March 18, 2010 | by Leslie J. Calman
Invisible no more

Lesbian activists, writers and organizers were at the heart of the women’s movement that thrived in the 1960s and 70s. Lesbians worked tirelessly for the rights of all women, including the right to abortion and for publicly funded childcare – issues not at the forefront of lesbians’ needs. But those same lesbians were frequently stigmatized within the movement: In 1969 Betty Friedan famously labeled us “the lavender menace” and didn’t renounce that point of view until 1977.

In the 1980s and 90s, gay men in the U.S. suffered and died by the tens of thousands from AIDS. Lesbians advocated aggressively for public support of efforts to control the epidemic and volunteered countless hours to care for their gay friends. A study done in the 1990s of lesbians in Los Angeles found that 84 percent had contributed money to AIDS-related causes, 53 percent had volunteered their time, and 31 percent had helped care for someone with AIDS.

But while lesbians served others, they often remained invisible.

In 1989, as she was a few weeks away from dying of breast cancer, lesbian activist Mary-Helen Mautner conceived of an organization that would put lesbians at the center of the story. Soon after, her partner Susan Hester and a group of friends made it happen: the Mary-Helen Mautner Project for Lesbians with Cancer was born, with an initial mission of direct care by volunteers for lesbians with breast cancer. This community-based care remains a vital part of our program today.

For these past 20 years, Mautner Project (renamed in 2008) has worked locally and nationally for the health of women who partner with women. A vital component of that health is visibility.

LBT health is deeply affected by stigma and discrimination. Our community too often avoids health care because we’ve experienced hostile or foolish treatment that assumes heterosexuality. (No, I’m not pregnant. Yes, I’m sure. No really: I’m really, REALLY sure!)

The best predictor of whether a woman has health insurance is if she is married — and more of us don’t have health insurance than our heterosexual counterparts. Some of us react to the stress of stigma with cigarettes – we smoke more than heterosexual women. We may drink too much alcohol, or eat too much. We adopt our own community norms that say these behaviors are OK, because they’re different, and because we’re different.

But they’re not healthy.

So health is about eating well, exercising, getting regular checkups and screenings. But it’s also about making changes in the society around us: we can’t all take proper care of our bodies when we’re swimming in a sea of social ignorance or hostility. We won’t go for medical care if we expect to be treated disrespectfully. We won’t listen to health professionals if they aren’t speaking our language. And we may not change our behavior if our community doesn’t support the change.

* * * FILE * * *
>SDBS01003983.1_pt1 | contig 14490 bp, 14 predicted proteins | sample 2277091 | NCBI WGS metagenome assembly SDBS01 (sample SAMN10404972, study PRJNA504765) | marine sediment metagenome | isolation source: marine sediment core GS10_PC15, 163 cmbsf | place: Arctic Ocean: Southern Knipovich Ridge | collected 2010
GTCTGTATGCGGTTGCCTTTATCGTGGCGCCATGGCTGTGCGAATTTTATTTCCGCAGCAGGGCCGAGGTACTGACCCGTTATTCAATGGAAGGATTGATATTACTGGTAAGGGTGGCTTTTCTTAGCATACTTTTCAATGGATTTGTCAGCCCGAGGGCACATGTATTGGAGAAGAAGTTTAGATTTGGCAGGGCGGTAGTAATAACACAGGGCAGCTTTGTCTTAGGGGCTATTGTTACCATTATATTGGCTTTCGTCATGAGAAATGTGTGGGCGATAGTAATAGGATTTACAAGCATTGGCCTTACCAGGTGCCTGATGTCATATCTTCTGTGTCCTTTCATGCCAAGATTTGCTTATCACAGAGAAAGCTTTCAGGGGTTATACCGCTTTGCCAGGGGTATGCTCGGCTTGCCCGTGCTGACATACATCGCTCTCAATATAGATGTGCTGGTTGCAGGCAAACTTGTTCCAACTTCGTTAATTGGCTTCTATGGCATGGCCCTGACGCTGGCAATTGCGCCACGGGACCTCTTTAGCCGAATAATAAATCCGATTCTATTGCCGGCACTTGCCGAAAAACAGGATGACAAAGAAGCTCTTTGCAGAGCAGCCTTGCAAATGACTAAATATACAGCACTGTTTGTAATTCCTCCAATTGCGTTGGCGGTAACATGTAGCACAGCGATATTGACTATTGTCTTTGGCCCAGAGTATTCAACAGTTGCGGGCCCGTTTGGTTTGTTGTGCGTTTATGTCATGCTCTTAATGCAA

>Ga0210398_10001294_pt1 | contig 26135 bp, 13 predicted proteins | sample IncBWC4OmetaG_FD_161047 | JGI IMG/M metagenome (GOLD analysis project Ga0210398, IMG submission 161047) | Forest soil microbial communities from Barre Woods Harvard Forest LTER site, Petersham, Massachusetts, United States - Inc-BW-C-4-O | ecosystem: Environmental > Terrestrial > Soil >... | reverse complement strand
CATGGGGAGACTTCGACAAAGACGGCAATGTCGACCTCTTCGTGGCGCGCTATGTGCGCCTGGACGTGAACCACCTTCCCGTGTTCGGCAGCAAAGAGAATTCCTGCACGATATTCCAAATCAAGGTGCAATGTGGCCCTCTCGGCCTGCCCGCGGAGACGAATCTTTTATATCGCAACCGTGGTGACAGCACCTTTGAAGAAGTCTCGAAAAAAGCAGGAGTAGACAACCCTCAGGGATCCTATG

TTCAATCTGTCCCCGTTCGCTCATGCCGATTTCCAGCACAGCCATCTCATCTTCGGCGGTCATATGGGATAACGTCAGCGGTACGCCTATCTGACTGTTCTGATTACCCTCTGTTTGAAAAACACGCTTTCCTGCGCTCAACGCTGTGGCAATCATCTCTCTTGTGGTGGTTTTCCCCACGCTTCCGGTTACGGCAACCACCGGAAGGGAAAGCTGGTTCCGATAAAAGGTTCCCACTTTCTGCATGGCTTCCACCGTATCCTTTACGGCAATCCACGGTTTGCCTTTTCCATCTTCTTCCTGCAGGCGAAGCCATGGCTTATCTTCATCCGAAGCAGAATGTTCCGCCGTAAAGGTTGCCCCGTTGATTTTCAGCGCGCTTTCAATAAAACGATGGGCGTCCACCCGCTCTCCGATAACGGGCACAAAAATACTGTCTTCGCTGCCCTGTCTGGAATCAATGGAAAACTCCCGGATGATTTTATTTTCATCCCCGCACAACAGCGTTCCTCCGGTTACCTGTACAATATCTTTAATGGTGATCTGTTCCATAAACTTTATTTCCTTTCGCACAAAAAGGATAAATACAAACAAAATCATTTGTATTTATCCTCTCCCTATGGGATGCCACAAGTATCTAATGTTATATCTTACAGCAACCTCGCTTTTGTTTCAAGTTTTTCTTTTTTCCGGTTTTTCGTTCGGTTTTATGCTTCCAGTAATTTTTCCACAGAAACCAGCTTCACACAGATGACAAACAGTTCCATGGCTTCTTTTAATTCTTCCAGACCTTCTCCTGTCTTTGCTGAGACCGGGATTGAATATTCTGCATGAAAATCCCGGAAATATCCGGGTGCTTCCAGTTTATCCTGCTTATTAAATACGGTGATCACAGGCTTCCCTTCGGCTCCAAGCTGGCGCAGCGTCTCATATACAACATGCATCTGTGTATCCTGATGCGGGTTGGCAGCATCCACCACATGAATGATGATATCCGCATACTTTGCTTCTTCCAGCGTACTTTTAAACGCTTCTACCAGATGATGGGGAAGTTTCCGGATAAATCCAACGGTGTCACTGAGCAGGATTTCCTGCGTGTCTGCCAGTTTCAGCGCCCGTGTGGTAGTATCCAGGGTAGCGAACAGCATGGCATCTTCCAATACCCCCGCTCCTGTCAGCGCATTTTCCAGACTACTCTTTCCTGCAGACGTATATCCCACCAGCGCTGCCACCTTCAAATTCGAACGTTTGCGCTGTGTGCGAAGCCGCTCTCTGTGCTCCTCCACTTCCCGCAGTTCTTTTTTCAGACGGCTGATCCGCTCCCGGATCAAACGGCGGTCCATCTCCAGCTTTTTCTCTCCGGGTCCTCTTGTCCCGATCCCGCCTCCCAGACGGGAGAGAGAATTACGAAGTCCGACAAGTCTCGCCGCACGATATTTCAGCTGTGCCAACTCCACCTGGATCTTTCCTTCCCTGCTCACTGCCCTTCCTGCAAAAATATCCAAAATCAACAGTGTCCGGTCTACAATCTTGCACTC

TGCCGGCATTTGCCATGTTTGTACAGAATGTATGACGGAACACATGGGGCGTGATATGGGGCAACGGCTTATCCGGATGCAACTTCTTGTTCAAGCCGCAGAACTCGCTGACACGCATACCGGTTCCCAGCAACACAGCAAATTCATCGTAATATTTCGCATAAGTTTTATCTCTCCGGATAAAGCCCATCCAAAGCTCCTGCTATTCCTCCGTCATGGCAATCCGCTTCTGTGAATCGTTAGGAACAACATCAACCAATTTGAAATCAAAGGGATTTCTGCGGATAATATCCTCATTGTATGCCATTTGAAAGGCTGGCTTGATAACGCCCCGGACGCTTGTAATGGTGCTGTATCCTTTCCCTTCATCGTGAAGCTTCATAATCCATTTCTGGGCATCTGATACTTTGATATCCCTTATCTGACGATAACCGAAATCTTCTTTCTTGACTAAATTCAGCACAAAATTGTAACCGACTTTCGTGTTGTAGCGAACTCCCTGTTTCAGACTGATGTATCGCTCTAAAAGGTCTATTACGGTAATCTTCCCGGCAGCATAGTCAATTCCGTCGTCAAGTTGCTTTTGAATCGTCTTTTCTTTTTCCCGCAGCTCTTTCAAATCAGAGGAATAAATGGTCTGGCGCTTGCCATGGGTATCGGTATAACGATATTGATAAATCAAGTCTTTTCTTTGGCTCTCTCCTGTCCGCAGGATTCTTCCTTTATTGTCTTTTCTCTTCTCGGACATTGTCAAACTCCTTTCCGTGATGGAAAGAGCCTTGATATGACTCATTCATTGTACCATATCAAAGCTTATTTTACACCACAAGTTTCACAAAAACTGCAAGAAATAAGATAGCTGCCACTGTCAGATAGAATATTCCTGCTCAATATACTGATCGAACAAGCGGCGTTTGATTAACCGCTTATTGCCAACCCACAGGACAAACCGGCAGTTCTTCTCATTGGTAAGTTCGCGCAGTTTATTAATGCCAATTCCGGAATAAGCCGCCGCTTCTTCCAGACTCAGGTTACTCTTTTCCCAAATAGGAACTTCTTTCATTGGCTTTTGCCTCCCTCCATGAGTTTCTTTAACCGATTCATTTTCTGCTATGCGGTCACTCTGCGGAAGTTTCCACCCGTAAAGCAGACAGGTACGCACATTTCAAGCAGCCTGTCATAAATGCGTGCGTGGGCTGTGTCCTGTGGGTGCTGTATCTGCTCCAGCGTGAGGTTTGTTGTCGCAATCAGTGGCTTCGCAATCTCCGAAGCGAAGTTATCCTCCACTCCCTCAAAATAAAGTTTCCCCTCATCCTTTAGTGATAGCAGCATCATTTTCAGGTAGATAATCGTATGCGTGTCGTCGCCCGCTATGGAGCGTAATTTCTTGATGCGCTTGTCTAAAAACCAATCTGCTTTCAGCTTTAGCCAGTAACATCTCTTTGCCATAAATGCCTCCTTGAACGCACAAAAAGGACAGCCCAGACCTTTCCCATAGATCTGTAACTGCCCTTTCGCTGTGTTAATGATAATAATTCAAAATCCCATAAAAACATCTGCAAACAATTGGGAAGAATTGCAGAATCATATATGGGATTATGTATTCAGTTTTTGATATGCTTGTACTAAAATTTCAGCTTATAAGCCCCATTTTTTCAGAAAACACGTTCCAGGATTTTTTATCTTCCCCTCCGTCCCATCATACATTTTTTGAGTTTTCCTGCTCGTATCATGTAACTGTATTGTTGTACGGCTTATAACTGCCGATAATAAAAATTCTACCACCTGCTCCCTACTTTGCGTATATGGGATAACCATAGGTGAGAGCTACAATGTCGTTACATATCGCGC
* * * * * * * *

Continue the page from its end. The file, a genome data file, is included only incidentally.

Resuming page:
Mautner Project has educated some 6,000 health care professionals around the country on how to remove barriers that inhibit them from giving knowledgeable, respectful care to all their patients. And Mautner Project has been educating the women in our community about what we need to do for our health, and how to stand up for ourselves and what we need and deserve.

For 20 years, we have advocated, too, with federal and local governments to make the needs of LBT people central, and to respond to those needs. Whether testifying before the Institute of Medicine or the Centers for Disease Control or the District’s health department, Mautner Project has led in the struggle for LBT visibility, and joined with our many colleague organizations to press the federal government to count us in census findings and in health surveys because too often, when we’re not counted, we’re treated as if we don’t count.

The sense of family that led to Mautner Project’s founding – taking care of ourselves, taking care of each other – is today part of our broader sense of community. As Ginny Sullivan, one of the board members of Mautner Project, always says, when we kick down doors, we’ve got to pull along with us as many folks as we can.

On Mautner Project’s 20th anniversary and with the support of Washington’s LGBT community and our allies everywhere, we look forward to knocking down some more barriers.

Leslie J. Calman, Ph.D., is executive director of the Mautner Project, which celebrates its 20th anniversary this weekend. Reach her at lcalman@mautnerproject.org.

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